Government guidelines to safeguard the NHS during the Covid-19 pandemic means that many of us are spending far more time at home. The internet is full of online fitness classes and exercise videos and people are finding creative ways to keep their body and minds healthy while in lockdown.
As Wimbledon season closes, the number of people taking up tennis, or whose interest in the sport has been rekindled by the Centre Court action, is predicted to rise as it does every year.
Infections after knee or hip replacement surgery are, thankfully, rare. However, they do occur – according to the American Academy of Orthopaedic Surgeons around one in every 100 people will develop an infection following hip or knee replacement surgery – and you need to be aware of the risks.
Once people have got their joint replacement surgery out of the way, there is a tendency to breathe a sigh of relief and think “that’s that”.
People tend to delay having hip replacement surgery for as long as possible, but is this the right thing to do or should you opt for surgery sooner? We consider whether there is a perfect time to have hip replacement surgery…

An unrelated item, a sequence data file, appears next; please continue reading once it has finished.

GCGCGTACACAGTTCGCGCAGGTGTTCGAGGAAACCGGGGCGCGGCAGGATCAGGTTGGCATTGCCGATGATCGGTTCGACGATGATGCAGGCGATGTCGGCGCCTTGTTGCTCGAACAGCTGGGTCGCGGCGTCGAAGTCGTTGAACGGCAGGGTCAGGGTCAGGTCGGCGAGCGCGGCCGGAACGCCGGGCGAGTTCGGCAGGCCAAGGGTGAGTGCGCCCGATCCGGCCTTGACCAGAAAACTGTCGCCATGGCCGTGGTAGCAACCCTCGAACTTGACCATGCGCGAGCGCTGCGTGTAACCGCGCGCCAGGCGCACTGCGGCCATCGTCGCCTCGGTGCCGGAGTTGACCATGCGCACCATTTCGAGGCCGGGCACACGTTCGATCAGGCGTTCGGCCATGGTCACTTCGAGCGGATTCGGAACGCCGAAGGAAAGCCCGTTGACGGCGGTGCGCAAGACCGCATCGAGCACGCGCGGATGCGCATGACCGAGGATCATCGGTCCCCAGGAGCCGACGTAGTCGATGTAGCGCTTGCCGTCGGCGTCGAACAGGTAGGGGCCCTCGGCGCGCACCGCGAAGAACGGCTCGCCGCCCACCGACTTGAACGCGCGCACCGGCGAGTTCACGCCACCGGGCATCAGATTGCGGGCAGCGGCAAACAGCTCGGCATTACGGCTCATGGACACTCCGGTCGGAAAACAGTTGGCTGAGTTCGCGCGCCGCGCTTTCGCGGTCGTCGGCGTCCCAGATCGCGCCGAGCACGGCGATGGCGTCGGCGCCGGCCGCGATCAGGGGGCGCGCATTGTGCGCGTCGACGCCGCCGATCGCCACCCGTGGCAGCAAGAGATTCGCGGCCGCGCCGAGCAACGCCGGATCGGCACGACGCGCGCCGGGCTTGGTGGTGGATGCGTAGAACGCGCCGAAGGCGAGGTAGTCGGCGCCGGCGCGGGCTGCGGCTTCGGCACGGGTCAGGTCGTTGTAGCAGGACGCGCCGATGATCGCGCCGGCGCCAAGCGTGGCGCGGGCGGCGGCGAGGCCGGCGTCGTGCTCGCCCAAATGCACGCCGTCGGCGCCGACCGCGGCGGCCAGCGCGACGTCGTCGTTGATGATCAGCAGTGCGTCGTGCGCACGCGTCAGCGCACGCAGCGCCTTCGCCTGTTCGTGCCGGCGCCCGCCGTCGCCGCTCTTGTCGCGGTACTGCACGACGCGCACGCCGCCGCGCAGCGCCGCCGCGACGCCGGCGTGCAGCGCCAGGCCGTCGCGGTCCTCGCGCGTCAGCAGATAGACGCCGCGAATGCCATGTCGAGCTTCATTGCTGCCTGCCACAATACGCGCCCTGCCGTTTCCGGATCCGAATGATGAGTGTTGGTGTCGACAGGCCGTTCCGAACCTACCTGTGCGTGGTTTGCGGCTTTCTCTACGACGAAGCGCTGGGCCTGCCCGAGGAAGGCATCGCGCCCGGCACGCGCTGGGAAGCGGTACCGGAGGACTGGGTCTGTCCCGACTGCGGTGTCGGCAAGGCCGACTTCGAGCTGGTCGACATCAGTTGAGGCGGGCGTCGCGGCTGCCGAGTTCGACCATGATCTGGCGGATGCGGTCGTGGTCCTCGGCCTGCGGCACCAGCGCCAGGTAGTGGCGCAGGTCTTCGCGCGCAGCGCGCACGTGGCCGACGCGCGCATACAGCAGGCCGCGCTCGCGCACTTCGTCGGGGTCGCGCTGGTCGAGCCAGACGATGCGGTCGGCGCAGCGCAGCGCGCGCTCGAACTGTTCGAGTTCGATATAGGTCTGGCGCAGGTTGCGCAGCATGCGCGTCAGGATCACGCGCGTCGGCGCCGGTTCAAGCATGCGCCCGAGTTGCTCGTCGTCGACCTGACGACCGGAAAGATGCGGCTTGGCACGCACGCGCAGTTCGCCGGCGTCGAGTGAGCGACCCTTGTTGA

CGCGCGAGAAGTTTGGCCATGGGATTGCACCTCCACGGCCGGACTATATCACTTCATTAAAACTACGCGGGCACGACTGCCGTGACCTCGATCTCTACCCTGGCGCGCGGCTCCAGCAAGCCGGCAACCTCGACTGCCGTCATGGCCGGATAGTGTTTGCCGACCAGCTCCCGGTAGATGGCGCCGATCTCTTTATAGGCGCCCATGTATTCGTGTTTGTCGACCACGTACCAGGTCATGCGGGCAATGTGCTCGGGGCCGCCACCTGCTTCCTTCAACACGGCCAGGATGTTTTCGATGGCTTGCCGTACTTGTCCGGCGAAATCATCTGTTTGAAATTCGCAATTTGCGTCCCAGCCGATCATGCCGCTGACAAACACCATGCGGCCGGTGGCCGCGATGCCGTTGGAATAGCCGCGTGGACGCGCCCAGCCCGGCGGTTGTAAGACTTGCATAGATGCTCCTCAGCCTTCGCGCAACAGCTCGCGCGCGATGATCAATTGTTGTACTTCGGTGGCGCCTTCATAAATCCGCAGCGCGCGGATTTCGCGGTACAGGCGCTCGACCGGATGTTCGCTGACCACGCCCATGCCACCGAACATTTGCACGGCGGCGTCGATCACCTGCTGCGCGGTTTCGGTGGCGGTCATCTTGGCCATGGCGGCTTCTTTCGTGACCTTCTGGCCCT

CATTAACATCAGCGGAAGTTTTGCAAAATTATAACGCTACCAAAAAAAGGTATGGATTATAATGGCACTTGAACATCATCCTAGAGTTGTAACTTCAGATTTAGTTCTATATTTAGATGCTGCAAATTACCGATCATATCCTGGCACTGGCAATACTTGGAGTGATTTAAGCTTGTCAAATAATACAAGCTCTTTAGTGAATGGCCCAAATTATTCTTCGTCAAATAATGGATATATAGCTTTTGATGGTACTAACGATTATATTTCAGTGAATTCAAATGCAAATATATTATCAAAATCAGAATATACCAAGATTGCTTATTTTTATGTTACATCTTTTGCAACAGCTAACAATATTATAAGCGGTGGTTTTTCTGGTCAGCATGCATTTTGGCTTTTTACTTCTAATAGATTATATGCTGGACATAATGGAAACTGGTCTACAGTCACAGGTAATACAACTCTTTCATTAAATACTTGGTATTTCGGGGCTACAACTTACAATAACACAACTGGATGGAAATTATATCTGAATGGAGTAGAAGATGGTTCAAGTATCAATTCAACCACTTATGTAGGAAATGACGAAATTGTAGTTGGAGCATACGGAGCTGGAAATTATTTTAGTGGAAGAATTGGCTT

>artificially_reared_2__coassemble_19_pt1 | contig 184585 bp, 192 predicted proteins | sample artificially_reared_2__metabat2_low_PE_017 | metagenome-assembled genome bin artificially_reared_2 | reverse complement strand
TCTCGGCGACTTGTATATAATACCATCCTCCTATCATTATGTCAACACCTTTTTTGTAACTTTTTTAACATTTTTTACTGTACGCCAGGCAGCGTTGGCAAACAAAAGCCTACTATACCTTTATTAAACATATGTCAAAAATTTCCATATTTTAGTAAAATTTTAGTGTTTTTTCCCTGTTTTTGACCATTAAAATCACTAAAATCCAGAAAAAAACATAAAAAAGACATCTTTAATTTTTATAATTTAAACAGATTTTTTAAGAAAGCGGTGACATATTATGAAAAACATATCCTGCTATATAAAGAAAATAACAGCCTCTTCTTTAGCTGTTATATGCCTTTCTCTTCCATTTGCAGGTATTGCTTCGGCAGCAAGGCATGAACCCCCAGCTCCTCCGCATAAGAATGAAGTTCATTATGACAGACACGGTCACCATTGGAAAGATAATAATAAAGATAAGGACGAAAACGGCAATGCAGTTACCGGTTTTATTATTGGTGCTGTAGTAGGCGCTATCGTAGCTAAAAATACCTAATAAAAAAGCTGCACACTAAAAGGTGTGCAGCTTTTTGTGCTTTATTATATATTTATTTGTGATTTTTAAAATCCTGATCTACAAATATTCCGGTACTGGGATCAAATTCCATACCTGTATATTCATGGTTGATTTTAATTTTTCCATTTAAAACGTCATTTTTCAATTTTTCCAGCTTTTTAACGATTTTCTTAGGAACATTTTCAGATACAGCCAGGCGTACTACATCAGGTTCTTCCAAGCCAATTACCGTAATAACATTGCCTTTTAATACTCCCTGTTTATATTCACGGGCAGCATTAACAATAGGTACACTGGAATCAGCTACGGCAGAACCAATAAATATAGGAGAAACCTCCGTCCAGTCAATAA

Whether you’re jetting off somewhere exotic, or you’re taking a “staycation” here in the UK, one of the things you don’t want to be bringing back from holiday with you is a strain, fracture or other injury.
While the rest of the country is watching eagerly to see if England make it through the qualifying rounds of the World Cup 2018, at Carrothers Orthopaedics we will be watching out for the surge in football-related injuries that accompanies every major football tournament.
Robotic knee and hip replacement surgery – using a state of the art robotic arm called MAKO – has been hailed as a new era in orthopaedic surgery. Surgeons talk about improved clinical outcomes due to the fact that the robot can assist with increased accuracy of standard implant positioning and exact achievement of the…
The terms “rupture” and “tear” tend to be used interchangeably when referring to tendon and ligament injuries. But, is there a difference? A tear can be partial or complete. When you experience a complete tear it is, essentially, the same thing as a rupture.
MAKO robotic-assisted joint replacement surgery is improving the success of total hip replacements and reducing the risks to patients. While it may seem a bit “space age” to have a robotic arm assisting in your surgery, there are multiple benefits to this new technology that are helping to transform people’s lives.